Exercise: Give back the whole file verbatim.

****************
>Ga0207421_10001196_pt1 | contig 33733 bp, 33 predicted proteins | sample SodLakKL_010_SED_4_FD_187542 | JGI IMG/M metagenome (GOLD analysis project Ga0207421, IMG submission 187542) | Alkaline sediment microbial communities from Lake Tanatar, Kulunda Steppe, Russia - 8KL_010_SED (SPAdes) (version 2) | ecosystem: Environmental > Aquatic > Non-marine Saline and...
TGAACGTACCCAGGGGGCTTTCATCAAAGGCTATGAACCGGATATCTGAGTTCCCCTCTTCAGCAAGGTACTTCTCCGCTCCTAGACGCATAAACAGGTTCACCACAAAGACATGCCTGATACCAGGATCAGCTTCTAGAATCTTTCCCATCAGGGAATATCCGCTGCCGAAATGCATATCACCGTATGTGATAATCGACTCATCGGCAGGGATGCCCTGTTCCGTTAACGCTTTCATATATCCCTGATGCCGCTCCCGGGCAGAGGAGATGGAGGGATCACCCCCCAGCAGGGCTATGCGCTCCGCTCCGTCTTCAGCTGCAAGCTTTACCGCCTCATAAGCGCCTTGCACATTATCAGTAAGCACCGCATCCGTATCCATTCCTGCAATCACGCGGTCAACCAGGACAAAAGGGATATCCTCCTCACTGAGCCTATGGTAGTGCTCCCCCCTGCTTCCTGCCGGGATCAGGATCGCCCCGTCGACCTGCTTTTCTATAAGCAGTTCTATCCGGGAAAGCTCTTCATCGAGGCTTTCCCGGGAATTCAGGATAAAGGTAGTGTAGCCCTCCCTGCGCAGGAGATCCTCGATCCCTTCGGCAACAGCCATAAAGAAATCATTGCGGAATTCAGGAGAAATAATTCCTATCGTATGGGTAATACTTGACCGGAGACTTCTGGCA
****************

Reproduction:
>Ga0207421_10001196_pt1 | contig 33733 bp, 33 predicted proteins | sample SodLakKL_010_SED_4_FD_187542 | JGI IMG/M metagenome (GOLD analysis project Ga0207421, IMG submission 187542) | Alkaline sediment microbial communities from Lake Tanatar, Kulunda Steppe, Russia - 8KL_010_SED (SPAdes) (version 2) | ecosystem: Environmental > Aquatic > Non-marine Saline and...
TGAACGTACCCAGGGGGCTTTCATCAAAGGCTATGAACCGGATATCTGAGTTCCCCTCTTCAGCAAGGTACTTCTCCGCTCCTAGACGCATAAACAGGTTCACCACAAAGACATGCCTGATACCAGGATCAGCTTCTAGAATCTTTCCCATCAGGGAATATCCGCTGCCGAAATGCATATCACCGTATGTGATAATCGACTCATCGGCAGGGATGCCCTGTTCCGTTAACGCTTTCATATATCCCTGATGCCGCTCCCGGGCAGAGGAGATGGAGGGATCACCCCCCAGCAGGGCTATGCGCTCCGCTCCGTCTTCAGCTGCAAGCTTTACCGCCTCATAAGCGCCTTGCACATTATCAGTAAGCACCGCATCCGTATCCATTCCTGCAATCACGCGGTCAACCAGGACAAAAGGGATATCCTCCTCACTGAGCCTATGGTAGTGCTCCCCCCTGCTTCCTGCCGGGATCAGGATCGCCCCGTCGACCTGCTTTTCTATAAGCAGTTCTATCCGGGAAAGCTCTTCATCGAGGCTTTCCCGGGAATTCAGGATAAAGGTAGTGTAGCCCTCCCTGCGCAGGAGATCCTCGATCCCTTCGGCAACAGCCATAAAGAAATCATTGCGGAATTCAGGAGAAATAATTCCTATCGTATGGGTAATACTTGACCGGAGACTTCTGGCA